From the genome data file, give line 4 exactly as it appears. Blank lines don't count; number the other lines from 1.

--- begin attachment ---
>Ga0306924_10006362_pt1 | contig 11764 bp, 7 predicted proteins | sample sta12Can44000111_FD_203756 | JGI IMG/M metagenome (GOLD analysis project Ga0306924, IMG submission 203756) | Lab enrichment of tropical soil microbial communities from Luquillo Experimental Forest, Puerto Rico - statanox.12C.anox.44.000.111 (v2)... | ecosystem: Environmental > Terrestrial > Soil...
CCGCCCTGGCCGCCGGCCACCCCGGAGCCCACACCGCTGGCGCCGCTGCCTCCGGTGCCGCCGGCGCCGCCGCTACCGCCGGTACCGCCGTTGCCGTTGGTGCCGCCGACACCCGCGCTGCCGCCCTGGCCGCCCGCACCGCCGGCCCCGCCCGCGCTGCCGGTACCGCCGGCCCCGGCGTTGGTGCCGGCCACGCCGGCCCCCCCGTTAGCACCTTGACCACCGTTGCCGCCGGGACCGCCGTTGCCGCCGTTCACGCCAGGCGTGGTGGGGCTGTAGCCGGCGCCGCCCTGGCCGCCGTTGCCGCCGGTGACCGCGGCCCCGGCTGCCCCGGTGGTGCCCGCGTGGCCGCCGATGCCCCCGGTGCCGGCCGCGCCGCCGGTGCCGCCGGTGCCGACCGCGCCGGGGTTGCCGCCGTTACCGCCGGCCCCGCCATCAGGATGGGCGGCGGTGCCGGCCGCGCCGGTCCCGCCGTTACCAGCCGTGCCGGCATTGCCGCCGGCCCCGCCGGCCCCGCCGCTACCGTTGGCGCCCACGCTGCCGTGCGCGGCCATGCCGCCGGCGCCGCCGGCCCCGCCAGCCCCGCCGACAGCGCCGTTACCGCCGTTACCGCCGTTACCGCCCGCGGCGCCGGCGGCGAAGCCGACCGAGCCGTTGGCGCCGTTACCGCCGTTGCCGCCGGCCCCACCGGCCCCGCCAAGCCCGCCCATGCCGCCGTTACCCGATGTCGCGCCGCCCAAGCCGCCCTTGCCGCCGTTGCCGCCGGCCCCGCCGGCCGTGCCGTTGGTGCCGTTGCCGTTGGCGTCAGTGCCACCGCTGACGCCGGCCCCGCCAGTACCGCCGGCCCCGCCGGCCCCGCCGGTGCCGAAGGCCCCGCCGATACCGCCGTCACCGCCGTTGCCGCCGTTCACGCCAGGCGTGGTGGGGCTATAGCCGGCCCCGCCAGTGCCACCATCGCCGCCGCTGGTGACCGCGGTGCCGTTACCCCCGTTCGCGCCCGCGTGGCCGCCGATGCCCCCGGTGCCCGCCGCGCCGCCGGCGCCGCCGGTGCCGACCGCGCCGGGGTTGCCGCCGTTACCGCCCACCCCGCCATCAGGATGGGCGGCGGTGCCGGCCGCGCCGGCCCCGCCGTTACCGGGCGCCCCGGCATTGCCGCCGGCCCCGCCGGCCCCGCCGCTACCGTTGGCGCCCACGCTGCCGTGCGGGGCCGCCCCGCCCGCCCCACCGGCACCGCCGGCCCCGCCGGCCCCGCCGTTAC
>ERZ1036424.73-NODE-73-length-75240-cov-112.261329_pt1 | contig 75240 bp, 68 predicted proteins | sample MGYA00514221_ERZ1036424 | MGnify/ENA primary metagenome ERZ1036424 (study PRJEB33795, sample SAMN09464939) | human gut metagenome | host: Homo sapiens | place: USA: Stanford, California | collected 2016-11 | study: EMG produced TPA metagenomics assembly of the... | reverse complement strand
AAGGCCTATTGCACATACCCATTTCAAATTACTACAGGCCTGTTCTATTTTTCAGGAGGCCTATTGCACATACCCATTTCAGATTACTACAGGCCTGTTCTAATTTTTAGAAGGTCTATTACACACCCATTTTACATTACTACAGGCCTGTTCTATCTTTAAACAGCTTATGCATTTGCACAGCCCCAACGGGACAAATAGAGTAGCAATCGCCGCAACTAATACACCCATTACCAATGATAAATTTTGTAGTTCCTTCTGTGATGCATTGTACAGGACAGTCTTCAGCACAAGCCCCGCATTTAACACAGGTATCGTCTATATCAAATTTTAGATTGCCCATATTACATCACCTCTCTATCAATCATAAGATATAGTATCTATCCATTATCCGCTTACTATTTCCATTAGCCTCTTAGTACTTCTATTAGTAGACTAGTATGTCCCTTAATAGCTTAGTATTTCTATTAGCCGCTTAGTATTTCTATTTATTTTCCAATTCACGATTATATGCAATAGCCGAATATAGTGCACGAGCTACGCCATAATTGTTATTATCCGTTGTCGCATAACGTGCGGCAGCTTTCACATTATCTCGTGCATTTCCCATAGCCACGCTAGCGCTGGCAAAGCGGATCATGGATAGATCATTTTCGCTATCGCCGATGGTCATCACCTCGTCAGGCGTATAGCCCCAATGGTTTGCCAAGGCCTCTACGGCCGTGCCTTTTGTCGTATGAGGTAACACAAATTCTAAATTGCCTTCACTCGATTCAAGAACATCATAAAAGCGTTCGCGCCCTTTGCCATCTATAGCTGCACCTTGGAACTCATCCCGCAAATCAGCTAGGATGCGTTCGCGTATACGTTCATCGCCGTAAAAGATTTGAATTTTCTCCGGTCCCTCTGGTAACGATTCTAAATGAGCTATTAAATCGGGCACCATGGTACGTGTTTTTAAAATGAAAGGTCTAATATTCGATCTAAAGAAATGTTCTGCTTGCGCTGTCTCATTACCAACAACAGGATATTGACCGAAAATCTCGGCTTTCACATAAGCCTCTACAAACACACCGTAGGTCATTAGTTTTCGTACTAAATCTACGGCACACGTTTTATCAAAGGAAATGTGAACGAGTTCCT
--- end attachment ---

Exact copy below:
AAGGCCTATTGCACATACCCATTTCAAATTACTACAGGCCTGTTCTATTTTTCAGGAGGCCTATTGCACATACCCATTTCAGATTACTACAGGCCTGTTCTAATTTTTAGAAGGTCTATTACACACCCATTTTACATTACTACAGGCCTGTTCTATCTTTAAACAGCTTATGCATTTGCACAGCCCCAACGGGACAAATAGAGTAGCAATCGCCGCAACTAATACACCCATTACCAATGATAAATTTTGTAGTTCCTTCTGTGATGCATTGTACAGGACAGTCTTCAGCACAAGCCCCGCATTTAACACAGGTATCGTCTATATCAAATTTTAGATTGCCCATATTACATCACCTCTCTATCAATCATAAGATATAGTATCTATCCATTATCCGCTTACTATTTCCATTAGCCTCTTAGTACTTCTATTAGTAGACTAGTATGTCCCTTAATAGCTTAGTATTTCTATTAGCCGCTTAGTATTTCTATTTATTTTCCAATTCACGATTATATGCAATAGCCGAATATAGTGCACGAGCTACGCCATAATTGTTATTATCCGTTGTCGCATAACGTGCGGCAGCTTTCACATTATCTCGTGCATTTCCCATAGCCACGCTAGCGCTGGCAAAGCGGATCATGGATAGATCATTTTCGCTATCGCCGATGGTCATCACCTCGTCAGGCGTATAGCCCCAATGGTTTGCCAAGGCCTCTACGGCCGTGCCTTTTGTCGTATGAGGTAACACAAATTCTAAATTGCCTTCACTCGATTCAAGAACATCATAAAAGCGTTCGCGCCCTTTGCCATCTATAGCTGCACCTTGGAACTCATCCCGCAAATCAGCTAGGATGCGTTCGCGTATACGTTCATCGCCGTAAAAGATTTGAATTTTCTCCGGTCCCTCTGGTAACGATTCTAAATGAGCTATTAAATCGGGCACCATGGTACGTGTTTTTAAAATGAAAGGTCTAATATTCGATCTAAAGAAATGTTCTGCTTGCGCTGTCTCATTACCAACAACAGGATATTGACCGAAAATCTCGGCTTTCACATAAGCCTCTACAAACACACCGTAGGTCATTAGTTTTCGTACTAAATCTACGGCACACGTTTTATCAAAGGAAATGTGAACGAGTTCCT